6. That the agreement or contract under which Thomas L. Rennie, deceased, attained the Lincoln automobile "be declared and determined by this [court] to be an equitable mortgage securing the balance of the indebtedness due on said Lincoln automobile herein referred to, and to have no other force or effect, and that said contract or agreement in writing be held and *462 declared by this court to have been neither forfeited nor foreclosed and that plaintiffs be declared and determined to have the right to redeem said automobile and to regain the possession thereof by paying the balance of the amount due thereunder, with legal interest and all lawful charges due by the plaintiffs under the terms and provisions of said contract or agreement in writing, and that the defendant, E. L. Love, and those claiming under or through him be declared and determined to have no right, title, interest or claim in or to said automobile, other than the right to be paid the balance due on said automobile, including all legal interest and lawful charges due thereon under the terms and provisions of said contract or agreement in writing, and in order that plaintiffs may pay said amount, which they are obligated to pay for the redemption of said automobile or for the amount due under said contract or agreement in writing, including all legal interest, and lawful charges under the terms and provisions of said contract or agreement in writing, this court ascertain and determine the amount which the plaintiffs are so obligated to pay, and that the plaintiffs be declared, upon the payment of said amount determined to be due on said automobile, or under the terms and provisions of said contract or agreement in writing, to be the sole owners of said Lincoln automobile, and the said E. L. Love, and any and all persons or parties claiming through or under him, be held to be holding said automobile as the agents or trustees of the plaintiffs, subject to the payment of the balance due on said automobile, and all interest and lawful charges due thereon, under the terms and provisions of said contract or agreement in writing, and this court, by its decree or judgment, fix the terms and the time within such payment shall be made by the plaintiffs of the aggregate amount due to be paid by the plaintiffs, which have been so ascertained and determined by this court."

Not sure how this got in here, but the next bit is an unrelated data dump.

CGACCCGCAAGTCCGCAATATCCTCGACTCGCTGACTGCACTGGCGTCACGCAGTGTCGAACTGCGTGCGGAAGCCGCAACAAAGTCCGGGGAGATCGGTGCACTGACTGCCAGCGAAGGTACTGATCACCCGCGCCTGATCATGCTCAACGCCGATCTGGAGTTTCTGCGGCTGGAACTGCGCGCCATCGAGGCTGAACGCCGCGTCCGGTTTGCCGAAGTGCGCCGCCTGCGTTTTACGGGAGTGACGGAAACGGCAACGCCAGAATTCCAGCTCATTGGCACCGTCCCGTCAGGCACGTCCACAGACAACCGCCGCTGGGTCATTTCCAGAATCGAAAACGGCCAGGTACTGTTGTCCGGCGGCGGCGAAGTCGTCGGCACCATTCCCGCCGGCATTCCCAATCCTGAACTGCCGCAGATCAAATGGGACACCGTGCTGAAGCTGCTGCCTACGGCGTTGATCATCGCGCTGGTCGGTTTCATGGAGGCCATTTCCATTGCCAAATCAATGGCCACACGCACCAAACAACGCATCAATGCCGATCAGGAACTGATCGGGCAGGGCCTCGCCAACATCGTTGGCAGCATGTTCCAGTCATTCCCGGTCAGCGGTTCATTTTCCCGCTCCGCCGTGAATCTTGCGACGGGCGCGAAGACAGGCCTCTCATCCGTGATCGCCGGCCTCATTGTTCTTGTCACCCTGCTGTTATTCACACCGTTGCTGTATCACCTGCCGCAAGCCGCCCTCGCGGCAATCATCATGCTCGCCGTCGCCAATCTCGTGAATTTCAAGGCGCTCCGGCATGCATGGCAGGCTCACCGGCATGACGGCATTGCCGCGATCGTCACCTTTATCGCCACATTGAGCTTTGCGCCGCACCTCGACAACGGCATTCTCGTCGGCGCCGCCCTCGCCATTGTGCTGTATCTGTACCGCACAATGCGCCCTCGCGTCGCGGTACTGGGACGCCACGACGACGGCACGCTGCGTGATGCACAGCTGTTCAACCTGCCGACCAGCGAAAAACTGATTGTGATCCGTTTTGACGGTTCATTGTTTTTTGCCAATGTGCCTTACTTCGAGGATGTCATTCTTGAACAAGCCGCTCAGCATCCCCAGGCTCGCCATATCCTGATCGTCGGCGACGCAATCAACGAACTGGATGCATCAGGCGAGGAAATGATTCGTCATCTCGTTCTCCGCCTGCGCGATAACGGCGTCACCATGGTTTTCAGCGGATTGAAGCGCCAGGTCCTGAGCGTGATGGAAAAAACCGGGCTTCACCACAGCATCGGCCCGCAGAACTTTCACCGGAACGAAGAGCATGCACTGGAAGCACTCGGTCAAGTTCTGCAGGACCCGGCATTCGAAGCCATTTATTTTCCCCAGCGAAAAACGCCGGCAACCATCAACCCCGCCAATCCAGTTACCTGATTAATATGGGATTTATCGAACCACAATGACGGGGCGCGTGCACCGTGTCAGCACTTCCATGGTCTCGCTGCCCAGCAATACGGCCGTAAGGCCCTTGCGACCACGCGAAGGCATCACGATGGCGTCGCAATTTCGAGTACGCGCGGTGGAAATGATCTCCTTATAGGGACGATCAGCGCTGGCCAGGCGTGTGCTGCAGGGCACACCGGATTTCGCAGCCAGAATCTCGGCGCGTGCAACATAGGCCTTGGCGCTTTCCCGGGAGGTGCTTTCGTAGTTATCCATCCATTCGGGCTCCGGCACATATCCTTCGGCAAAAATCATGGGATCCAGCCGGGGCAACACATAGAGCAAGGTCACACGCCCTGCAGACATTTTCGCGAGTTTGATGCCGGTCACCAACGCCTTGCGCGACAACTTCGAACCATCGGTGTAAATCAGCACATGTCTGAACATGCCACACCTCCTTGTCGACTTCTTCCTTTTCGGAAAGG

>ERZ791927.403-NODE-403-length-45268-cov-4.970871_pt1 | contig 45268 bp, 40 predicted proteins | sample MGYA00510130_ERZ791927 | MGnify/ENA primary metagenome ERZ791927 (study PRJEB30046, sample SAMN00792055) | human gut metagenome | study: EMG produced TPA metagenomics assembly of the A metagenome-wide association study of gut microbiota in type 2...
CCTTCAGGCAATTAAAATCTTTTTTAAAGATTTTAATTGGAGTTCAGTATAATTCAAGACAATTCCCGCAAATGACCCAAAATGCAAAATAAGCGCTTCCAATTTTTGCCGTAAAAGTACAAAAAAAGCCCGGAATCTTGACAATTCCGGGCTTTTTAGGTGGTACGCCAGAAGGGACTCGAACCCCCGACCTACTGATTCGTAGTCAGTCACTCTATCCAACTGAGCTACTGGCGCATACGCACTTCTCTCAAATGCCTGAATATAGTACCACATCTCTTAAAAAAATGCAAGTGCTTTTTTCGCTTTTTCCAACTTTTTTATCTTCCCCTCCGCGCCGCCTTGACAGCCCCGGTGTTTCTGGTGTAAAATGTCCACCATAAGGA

The bill further prayed that the respondents be required to turn over and deliver to the complainants all property which belonged to Thomas L. Rennie at the time of his death and which has come into their possession or be required to pay to complainants the value of any such property which has been disposed of by any of them.
On July 14, 1948, the day on which the bill was filed, the trial court issued a temporary injunction as prayed for in the bill.
The demurrers of the several respondents contained a number of grounds and went to the bill as a whole and to the several "aspects" thereof. The decree of the trial court overruled the demurrers of the several respondents as to the bill as a whole and "to each phase or aspect thereof to which said demurrers are addressed."
On brief filed here on behalf of respondents, the only grounds of demurrer argued are to the effect that the bill as a whole contained no equity. Consequently our sole inquiry here is as to whether or not the bill contained equity. If so, the decree of the trial court must be affirmed. If not, it must be reversed. It is well settled that grounds of demurrer not argued must be treated as waived. Hackney v. Yarbrough, 233 Ala. 365, 172 So. 107.
There is a principle to the effect that a court of equity will dispense with an administration and decree distribution directly when it affirmatively appears that, if there was an administrator, the only duty devolving on him would be distribution. Then administration is regarded as "a useless creature." Fretwell et al. v. McLemore et al., 52 Ala. 124; Teal et al. v. Chancellor, 117 Ala. 612, 23 So. 651; Murphy v. Freeman et al., 220 Ala. 634, 127 So. 199, 70 A.L.R. 381. And where there is a will, and no debts, the parties interested, being adults, may divide the property among themselves by agreement without probating the will, and the effect of such agreement and division is to invest each distributee with a complete equitable title to the property allotted to him. Carter v. Owens, 41 Ala. 217. But the rule in the cases cited does not operate to give this bill equity. The bill shows on its face that there are debts, and in all the cases which permit such distribution without an administration, there is a precise allegation of the existence of no debts. Williams v. Anthony, 219 Ala. 98, 121 So. 89; Jones v. *463 Baswell, 246 Ala. 410, 20 So. 2d 715. The case made by the instant bill is far different from the situation in Carter v. Owens, supra.
Unless the equity court, under the averments of the bill, has jurisdiction to declare the will executed by Thomas L. Rennie on January 22, 1946, to be inoperative, then it contains no equity, for it is clear that the complainants would be entitled to none of the relief prayed for unless the property of Thomas L. Rennie passes as if he had never executed a will.